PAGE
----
The Bank’s expanded program includes an important component to finance exploratory drilling. The Bank is ready to help and advise member governments and foreign collaborators in concluding agreements for petroleum exploration and production and also to confirm its willingness to finance the eventual production facilities, provided the project meets the Bank’s usual criteria. One such arrangement has already been concluded—the joint venture for crude oil and natural gas development between the Government of Pakistan, the Pakistan Oil and Gas Development Corporation, and Gulf Oil. The Bank has helped the parties reach agreement and has told the Government that it will consider financing the cost of production facilities, if and when a commercial discovery is made, and arranging additional financing from other sources. Other similar arrangements are under consideration.

The Bank is prepared to make loans (or extend IDA credits) to technically qualified national oil companies of developing countries—or, when these do not exist, to the government—to cover the government’s share of the costs of exploration undertaken in association with a foreign private or state-owned company that would provide the technical expertise and share the risk. In countries where such an arrangement is not feasible, the Bank would consider making a loan or extending credit to cover the costs of exploration done by an exploration company under a service contract. Because of the risk to member governments in assuming a loan for exploration, the Bank will take more than its usual care to ensure that the best technical assessment has been made of the prospects of finding an exploitable field, and that the progress of the work is thoroughly monitored.

The program also includes provision for project preparation. Engineering loans and credits would be offered to finance preappraisal drilling for fuel mineral projects; and the Project Preparation Facility would also be available to fund preparatory work within the normal limits.

In terms of finance, the bulk of the expanded program will be for production. A steady increase is proposed, rising to between 12 and 16 loans or credits in FY 1983, of which 10–12 would be for oil and gas (and 2–4 for coal and lignite). Emphasis in this and other phases will be on the needs of the poorer countries. Of the 30 projects now under preparation, 16 are in countries with per capita incomes (1976) below $500.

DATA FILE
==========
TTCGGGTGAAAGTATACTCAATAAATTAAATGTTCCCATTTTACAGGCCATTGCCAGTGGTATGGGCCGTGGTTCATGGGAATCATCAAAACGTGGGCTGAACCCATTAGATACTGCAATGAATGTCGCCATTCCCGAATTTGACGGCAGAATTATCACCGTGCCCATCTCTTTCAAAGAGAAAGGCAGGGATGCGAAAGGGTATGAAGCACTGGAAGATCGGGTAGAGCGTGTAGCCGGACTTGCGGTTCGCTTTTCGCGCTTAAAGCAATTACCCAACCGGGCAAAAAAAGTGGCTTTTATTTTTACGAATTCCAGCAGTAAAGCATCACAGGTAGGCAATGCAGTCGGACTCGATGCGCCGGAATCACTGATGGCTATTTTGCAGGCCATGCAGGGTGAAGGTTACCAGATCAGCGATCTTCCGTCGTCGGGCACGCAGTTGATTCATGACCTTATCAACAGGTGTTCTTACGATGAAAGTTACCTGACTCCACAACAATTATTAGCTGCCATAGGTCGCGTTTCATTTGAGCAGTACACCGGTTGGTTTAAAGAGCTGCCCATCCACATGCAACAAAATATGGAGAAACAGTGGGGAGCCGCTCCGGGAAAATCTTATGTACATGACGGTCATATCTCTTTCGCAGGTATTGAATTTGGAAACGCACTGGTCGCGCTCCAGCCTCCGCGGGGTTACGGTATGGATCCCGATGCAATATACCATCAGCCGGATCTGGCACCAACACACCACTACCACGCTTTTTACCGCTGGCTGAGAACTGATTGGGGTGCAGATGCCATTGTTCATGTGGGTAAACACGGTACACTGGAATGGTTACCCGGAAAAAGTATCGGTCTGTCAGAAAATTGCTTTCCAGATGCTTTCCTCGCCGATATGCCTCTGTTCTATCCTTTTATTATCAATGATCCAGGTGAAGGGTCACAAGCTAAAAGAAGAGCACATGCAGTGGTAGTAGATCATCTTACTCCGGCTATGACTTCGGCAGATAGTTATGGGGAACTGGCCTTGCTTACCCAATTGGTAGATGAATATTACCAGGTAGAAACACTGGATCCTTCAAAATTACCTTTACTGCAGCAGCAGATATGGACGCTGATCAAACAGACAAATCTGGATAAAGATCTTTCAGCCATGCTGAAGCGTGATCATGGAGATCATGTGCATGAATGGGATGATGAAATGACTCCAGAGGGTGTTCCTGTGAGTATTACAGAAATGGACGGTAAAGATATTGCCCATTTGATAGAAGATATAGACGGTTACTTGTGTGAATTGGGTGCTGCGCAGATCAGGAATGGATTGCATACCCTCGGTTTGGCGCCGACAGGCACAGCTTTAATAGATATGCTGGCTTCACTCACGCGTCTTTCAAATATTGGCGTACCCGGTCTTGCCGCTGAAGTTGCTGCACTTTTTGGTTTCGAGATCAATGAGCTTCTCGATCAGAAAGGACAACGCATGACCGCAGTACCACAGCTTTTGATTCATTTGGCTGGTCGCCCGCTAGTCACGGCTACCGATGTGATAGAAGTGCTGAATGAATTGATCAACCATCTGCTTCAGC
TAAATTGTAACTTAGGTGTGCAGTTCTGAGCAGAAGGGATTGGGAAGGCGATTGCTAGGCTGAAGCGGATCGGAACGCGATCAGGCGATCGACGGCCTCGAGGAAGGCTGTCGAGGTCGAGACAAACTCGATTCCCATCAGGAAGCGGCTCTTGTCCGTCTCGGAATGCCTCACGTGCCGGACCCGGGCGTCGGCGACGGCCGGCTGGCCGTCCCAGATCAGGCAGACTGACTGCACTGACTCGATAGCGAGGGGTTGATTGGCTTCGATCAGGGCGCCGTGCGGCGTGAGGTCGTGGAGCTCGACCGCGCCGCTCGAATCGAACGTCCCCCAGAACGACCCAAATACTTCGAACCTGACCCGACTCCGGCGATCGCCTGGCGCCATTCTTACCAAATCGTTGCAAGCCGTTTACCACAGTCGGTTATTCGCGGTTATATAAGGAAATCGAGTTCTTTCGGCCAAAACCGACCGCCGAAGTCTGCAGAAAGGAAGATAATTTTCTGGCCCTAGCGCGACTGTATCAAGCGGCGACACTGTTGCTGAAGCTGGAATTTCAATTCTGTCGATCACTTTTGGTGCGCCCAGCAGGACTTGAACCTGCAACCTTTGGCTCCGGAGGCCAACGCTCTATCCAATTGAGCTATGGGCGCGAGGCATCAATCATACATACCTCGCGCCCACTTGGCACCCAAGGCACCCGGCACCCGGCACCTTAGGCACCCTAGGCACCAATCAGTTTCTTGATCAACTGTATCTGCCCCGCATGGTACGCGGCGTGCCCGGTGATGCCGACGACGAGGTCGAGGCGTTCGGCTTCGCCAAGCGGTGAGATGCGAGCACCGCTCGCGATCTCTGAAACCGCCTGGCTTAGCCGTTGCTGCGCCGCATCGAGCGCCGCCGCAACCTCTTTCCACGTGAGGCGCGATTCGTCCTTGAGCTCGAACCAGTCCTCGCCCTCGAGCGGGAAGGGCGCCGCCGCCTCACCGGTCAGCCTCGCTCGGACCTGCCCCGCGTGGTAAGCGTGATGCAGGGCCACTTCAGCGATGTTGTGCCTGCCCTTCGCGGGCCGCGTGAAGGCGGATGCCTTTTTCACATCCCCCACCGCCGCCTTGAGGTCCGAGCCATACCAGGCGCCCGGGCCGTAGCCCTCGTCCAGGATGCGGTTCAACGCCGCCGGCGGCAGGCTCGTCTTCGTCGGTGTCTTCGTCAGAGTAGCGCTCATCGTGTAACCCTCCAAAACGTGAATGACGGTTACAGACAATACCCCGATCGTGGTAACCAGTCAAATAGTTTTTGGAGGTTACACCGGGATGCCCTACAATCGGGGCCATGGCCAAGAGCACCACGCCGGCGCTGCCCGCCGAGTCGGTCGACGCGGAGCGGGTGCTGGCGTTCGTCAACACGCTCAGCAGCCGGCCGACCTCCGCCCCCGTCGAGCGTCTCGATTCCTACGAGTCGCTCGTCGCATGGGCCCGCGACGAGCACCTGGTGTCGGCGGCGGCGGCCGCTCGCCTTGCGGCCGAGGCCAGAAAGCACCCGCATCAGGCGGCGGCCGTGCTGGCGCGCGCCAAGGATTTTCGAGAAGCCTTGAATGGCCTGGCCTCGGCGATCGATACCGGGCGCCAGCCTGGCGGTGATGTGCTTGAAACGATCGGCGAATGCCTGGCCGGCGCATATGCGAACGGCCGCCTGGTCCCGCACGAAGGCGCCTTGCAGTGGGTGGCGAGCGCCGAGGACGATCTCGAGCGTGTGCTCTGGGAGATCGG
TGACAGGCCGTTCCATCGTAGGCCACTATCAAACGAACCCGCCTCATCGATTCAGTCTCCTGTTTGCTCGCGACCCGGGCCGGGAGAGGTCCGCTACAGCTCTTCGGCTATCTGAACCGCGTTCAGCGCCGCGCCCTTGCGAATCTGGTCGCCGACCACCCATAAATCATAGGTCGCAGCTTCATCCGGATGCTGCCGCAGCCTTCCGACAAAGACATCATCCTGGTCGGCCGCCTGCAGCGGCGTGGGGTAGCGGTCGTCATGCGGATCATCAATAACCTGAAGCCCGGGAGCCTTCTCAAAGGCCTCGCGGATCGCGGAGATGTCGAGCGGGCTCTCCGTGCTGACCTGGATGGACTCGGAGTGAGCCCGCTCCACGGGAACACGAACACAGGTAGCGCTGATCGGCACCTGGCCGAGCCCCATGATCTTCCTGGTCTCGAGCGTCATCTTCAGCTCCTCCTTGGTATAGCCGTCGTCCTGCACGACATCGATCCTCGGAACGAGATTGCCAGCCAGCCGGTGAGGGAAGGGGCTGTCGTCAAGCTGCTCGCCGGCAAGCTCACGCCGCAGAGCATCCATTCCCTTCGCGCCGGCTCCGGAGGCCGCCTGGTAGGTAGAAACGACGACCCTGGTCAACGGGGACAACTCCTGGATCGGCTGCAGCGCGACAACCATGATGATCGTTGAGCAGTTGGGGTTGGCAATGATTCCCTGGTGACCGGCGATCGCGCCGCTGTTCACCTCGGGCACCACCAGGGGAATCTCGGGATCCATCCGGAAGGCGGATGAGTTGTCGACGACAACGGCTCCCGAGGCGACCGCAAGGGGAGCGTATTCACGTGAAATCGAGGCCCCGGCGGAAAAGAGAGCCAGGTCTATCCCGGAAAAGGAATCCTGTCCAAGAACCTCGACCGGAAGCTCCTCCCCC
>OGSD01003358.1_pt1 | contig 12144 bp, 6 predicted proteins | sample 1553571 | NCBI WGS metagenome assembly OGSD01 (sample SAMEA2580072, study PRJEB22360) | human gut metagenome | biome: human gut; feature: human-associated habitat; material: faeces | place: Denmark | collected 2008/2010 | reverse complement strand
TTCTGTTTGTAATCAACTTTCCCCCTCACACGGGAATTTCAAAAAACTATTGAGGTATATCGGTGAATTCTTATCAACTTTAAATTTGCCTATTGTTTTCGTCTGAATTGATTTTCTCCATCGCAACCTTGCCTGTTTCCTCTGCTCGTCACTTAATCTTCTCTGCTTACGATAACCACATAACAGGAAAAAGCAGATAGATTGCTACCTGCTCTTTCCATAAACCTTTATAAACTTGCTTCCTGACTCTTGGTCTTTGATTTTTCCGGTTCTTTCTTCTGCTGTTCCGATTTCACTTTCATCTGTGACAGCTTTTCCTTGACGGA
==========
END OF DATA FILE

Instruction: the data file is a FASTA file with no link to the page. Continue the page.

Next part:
Since the policy was approved by the Executive Board in mid-1977, loans have been made to India, Pakistan, Thailand, Turkey, and Zaïre. In FY 1980 it is projected that nine loans will be presented to the Board for approval for production facilities—in, for example, Bangladesh, Bolivia, Egypt, and India—and six to eight loans for preproduction work, to countries such as the Congo, Liberia, Madagascar, and Morocco.

Assistance in many of the areas mentioned above is available from a variety of agencies within the United Nations system. Bilateral agencies, including the national oil companies of some industrial countries, are also in a position to help, and several have done so. The Bank will work with these agencies in order to draw on their experience and specialized knowledge and to avoid duplication of effort.

The importance of helping member countries to reduce their dependence on imports of high-cost oil hardly needs stressing. The Bank’s intention is to offer them financial and technical help over the whole range of energy fuel activities, from geological surveys to production. Of course, not all countries need help at every stage. The Bank’s role will be essentially catalytic to attract the maximum flow of private finance and technical know-how into the petroleum sector. If the Bank’s tentative program for the coming five years is fully achieved, activities financed in part by the Bank will represent one third to two fifths of the estimated investment requirements of non-OPEC developing countries in the sector.